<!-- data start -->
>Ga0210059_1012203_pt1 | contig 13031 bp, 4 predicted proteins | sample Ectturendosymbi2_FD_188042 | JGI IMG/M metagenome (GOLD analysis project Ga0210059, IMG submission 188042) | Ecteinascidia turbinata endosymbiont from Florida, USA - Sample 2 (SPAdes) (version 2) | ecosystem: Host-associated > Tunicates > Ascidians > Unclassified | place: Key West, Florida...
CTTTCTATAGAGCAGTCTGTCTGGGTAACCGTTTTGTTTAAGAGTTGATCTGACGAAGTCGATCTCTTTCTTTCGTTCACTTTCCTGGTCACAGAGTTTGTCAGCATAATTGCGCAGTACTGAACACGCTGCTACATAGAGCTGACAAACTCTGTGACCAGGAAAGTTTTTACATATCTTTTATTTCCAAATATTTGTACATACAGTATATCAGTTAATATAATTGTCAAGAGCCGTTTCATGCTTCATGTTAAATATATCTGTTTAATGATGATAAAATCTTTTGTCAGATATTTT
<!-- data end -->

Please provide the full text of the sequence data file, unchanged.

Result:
>Ga0210059_1012203_pt1 | contig 13031 bp, 4 predicted proteins | sample Ectturendosymbi2_FD_188042 | JGI IMG/M metagenome (GOLD analysis project Ga0210059, IMG submission 188042) | Ecteinascidia turbinata endosymbiont from Florida, USA - Sample 2 (SPAdes) (version 2) | ecosystem: Host-associated > Tunicates > Ascidians > Unclassified | place: Key West, Florida...
CTTTCTATAGAGCAGTCTGTCTGGGTAACCGTTTTGTTTAAGAGTTGATCTGACGAAGTCGATCTCTTTCTTTCGTTCACTTTCCTGGTCACAGAGTTTGTCAGCATAATTGCGCAGTACTGAACACGCTGCTACATAGAGCTGACAAACTCTGTGACCAGGAAAGTTTTTACATATCTTTTATTTCCAAATATTTGTACATACAGTATATCAGTTAATATAATTGTCAAGAGCCGTTTCATGCTTCATGTTAAATATATCTGTTTAATGATGATAAAATCTTTTGTCAGATATTTT